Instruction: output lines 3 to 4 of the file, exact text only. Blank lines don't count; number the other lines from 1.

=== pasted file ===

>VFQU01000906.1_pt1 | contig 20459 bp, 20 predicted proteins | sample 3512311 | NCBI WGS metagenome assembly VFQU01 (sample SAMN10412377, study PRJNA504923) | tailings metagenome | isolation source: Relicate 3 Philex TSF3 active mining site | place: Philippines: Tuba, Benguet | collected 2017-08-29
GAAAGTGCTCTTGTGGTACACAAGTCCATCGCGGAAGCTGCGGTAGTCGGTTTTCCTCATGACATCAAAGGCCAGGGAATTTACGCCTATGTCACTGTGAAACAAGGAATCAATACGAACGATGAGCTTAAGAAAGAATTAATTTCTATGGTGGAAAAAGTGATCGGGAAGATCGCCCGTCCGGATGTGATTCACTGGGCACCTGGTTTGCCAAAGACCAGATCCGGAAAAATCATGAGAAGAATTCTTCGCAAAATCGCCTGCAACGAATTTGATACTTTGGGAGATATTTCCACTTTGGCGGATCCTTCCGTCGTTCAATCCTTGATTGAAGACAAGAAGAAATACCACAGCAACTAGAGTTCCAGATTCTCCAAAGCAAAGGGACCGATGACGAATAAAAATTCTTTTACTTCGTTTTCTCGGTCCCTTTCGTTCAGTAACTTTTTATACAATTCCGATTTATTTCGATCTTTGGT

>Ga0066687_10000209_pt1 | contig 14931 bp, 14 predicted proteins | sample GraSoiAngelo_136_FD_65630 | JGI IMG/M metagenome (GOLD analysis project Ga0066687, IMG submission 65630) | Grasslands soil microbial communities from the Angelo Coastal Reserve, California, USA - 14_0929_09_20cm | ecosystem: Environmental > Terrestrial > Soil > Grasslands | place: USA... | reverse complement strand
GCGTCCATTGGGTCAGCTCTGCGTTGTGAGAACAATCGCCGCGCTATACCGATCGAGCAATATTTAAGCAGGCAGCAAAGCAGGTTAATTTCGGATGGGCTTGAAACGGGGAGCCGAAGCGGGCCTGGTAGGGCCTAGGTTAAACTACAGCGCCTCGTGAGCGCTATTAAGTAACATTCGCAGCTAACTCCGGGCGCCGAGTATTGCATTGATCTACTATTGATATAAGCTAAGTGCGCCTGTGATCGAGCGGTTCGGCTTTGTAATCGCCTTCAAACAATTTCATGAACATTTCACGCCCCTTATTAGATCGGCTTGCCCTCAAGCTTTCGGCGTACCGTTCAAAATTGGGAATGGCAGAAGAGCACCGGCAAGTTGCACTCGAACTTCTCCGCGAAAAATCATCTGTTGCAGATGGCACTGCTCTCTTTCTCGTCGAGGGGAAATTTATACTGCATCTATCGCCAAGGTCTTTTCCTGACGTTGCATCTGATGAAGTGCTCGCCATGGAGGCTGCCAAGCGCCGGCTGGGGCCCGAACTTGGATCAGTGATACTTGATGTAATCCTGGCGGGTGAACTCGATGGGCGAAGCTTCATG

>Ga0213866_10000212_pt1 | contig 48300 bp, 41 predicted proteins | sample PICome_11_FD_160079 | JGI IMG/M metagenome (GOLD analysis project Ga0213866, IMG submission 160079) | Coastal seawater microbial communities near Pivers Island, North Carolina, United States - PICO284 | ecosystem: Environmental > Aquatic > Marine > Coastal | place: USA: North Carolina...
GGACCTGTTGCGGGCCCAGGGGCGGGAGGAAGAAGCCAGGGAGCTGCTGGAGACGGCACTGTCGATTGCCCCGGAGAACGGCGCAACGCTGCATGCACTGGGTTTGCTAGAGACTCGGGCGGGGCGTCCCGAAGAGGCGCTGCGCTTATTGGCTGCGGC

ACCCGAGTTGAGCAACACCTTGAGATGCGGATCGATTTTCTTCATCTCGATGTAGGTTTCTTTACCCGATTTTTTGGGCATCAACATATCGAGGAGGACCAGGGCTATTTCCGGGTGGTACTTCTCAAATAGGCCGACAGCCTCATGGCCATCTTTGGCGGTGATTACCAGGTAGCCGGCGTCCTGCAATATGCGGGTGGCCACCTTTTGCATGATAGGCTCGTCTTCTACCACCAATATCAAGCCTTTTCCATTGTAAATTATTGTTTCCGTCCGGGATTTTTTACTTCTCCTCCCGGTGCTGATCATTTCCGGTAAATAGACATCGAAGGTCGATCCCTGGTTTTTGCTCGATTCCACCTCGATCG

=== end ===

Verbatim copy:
>Ga0066687_10000209_pt1 | contig 14931 bp, 14 predicted proteins | sample GraSoiAngelo_136_FD_65630 | JGI IMG/M metagenome (GOLD analysis project Ga0066687, IMG submission 65630) | Grasslands soil microbial communities from the Angelo Coastal Reserve, California, USA - 14_0929_09_20cm | ecosystem: Environmental > Terrestrial > Soil > Grasslands | place: USA... | reverse complement strand
GCGTCCATTGGGTCAGCTCTGCGTTGTGAGAACAATCGCCGCGCTATACCGATCGAGCAATATTTAAGCAGGCAGCAAAGCAGGTTAATTTCGGATGGGCTTGAAACGGGGAGCCGAAGCGGGCCTGGTAGGGCCTAGGTTAAACTACAGCGCCTCGTGAGCGCTATTAAGTAACATTCGCAGCTAACTCCGGGCGCCGAGTATTGCATTGATCTACTATTGATATAAGCTAAGTGCGCCTGTGATCGAGCGGTTCGGCTTTGTAATCGCCTTCAAACAATTTCATGAACATTTCACGCCCCTTATTAGATCGGCTTGCCCTCAAGCTTTCGGCGTACCGTTCAAAATTGGGAATGGCAGAAGAGCACCGGCAAGTTGCACTCGAACTTCTCCGCGAAAAATCATCTGTTGCAGATGGCACTGCTCTCTTTCTCGTCGAGGGGAAATTTATACTGCATCTATCGCCAAGGTCTTTTCCTGACGTTGCATCTGATGAAGTGCTCGCCATGGAGGCTGCCAAGCGCCGGCTGGGGCCCGAACTTGGATCAGTGATACTTGATGTAATCCTGGCGGGTGAACTCGATGGGCGAAGCTTCATG